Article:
In the post-trial opinion in Genzyme Corporation, et al. v. Dr. Reddy’s Laboratories, et al., C.A. No. 13-1506-GMS (Cons.) (D. Del. May 11, 2016), Judge Gregory M. Sleet found that the single asserted claim of the patent-in-suit was not obvious. Plaintiffs’ brand drug “is an accepted standard of care for a patient who fails to mobilize the minimum number of stem and/or progenitor cells needed for transplant.” Id. at 10.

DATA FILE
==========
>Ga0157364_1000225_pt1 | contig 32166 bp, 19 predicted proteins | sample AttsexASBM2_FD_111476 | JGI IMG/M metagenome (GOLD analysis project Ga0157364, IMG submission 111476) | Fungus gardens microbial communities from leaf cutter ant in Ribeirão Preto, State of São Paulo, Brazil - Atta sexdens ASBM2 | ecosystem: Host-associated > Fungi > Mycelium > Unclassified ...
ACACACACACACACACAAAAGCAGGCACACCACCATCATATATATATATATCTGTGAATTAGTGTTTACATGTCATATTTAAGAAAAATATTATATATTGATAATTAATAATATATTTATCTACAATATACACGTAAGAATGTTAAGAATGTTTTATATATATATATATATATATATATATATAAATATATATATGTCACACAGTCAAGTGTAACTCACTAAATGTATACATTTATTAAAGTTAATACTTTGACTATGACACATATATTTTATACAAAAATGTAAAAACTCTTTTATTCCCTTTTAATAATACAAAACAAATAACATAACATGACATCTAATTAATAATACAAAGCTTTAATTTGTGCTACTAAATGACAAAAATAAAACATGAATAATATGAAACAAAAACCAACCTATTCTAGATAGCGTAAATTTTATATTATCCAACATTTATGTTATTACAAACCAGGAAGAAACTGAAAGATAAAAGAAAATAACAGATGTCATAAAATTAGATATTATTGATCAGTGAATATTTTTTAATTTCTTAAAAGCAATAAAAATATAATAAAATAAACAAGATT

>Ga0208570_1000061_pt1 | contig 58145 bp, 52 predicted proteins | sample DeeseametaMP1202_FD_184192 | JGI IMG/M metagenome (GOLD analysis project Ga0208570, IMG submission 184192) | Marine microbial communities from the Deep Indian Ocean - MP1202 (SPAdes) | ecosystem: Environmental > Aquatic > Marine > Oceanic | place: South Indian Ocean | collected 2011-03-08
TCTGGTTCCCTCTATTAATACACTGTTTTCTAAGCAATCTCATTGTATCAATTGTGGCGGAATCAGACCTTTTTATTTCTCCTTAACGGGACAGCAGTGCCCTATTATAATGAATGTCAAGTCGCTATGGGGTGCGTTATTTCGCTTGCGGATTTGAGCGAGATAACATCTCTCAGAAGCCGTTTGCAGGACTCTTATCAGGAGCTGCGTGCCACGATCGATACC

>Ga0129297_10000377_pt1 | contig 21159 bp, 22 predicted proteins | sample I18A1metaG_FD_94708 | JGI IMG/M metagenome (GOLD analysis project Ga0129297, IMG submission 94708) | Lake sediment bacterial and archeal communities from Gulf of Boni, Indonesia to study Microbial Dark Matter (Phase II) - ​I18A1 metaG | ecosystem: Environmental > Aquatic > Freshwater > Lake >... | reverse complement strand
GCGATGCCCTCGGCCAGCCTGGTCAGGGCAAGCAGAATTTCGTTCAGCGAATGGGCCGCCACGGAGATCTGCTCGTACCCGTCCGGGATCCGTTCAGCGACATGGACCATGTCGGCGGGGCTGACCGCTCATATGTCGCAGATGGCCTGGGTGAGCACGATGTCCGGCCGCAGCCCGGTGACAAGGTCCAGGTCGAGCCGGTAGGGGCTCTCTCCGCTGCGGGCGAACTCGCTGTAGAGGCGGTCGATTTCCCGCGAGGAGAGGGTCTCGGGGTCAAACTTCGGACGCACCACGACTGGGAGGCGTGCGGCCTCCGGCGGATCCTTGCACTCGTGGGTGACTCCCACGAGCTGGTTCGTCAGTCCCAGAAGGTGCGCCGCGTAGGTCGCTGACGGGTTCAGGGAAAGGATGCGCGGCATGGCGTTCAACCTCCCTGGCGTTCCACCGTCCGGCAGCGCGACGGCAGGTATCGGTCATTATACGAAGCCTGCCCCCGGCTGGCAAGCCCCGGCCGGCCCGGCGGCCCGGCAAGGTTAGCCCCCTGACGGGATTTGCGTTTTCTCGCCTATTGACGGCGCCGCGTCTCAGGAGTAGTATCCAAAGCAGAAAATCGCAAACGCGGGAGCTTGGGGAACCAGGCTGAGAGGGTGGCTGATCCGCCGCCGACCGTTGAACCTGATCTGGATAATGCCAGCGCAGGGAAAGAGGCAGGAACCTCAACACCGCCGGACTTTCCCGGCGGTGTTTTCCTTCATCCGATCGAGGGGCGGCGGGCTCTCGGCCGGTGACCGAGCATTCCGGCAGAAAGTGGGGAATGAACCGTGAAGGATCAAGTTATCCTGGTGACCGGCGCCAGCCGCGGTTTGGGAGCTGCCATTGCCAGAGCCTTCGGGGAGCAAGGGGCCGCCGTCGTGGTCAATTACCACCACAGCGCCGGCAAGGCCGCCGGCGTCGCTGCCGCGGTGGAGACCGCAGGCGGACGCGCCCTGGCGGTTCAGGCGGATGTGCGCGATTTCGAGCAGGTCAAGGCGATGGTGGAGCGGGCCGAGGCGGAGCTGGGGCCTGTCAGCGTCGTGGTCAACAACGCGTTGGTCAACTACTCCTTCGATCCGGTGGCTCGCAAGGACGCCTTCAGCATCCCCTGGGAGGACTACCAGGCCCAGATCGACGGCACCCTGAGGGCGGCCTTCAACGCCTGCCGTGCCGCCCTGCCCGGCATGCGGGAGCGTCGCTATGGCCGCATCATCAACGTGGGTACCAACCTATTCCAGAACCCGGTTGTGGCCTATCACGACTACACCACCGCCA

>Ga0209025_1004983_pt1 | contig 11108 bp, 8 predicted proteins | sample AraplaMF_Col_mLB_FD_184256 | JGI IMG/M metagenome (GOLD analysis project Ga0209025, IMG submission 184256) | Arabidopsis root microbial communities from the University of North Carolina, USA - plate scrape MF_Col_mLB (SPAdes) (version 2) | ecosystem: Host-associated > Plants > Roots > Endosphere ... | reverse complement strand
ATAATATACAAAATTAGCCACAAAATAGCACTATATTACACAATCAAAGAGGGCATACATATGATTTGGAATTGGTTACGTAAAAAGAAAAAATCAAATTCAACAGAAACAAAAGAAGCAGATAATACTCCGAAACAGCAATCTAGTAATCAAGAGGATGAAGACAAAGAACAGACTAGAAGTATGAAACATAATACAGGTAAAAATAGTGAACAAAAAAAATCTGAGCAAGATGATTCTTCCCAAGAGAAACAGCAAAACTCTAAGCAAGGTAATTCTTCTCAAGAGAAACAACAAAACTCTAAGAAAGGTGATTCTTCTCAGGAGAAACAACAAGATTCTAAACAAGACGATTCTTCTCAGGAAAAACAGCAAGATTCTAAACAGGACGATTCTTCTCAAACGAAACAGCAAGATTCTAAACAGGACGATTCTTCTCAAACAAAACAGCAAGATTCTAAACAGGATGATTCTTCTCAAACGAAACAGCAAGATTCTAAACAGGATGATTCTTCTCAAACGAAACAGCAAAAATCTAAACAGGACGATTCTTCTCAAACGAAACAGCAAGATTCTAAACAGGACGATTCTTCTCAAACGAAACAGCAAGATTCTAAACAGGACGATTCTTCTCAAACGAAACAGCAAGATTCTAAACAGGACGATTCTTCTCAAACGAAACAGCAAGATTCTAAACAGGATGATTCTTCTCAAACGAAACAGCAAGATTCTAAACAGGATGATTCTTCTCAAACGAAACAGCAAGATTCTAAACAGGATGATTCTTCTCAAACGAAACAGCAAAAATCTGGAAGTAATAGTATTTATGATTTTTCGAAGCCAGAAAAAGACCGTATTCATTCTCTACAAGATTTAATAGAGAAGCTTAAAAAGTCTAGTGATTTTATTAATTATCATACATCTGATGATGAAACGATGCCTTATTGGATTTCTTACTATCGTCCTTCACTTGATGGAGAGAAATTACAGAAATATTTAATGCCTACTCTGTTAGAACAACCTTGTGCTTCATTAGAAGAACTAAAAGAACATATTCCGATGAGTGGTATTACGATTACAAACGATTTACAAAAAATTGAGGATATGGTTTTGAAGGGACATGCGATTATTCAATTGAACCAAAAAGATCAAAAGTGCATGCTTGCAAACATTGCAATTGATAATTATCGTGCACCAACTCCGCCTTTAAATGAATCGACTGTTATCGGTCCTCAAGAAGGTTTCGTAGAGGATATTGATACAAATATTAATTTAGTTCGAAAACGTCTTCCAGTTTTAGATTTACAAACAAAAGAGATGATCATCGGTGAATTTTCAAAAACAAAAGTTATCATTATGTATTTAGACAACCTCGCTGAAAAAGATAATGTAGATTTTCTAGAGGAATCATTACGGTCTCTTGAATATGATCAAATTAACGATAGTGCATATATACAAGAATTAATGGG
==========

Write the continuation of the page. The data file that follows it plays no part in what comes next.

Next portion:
Included in the Court’s post-trial findings of fact was the conclusion that a reference relied on by Defendants (“Hendrix”) was not prior art. The reference focused on “evaluating the safety and pharmacology of . . . a drug for treating HIV,” and had been considered by the Examiner during prosecution of the patent-in-suit and rejected as not prior art. Id. at 15. The Court concluded that “[w]hile from today’s perspective the relationship between Hendrix [the asserted claim] may seem clear . . . Defendants’ relevance analysis is colored by hindsight.” Id. at 16. For example, Defendants’ expert “improperly based his opinion on his own experiments . . . not prior art.” Id. at 16. And the same expert was conducting research relevant to the subject matter of the prior art when Hendrix was published but did not remember reading it. Id. Further, “the USPTO Examiner thoroughly considered Hendrix and concluded that it was non-analogous art . . . . There is a presumption that decisions made by the PTO Examiner are valid. These decisions are particularly pertinent because they were made contemporaneously with full view of the art at the time and not tainted by hindsight.” Id. at 17.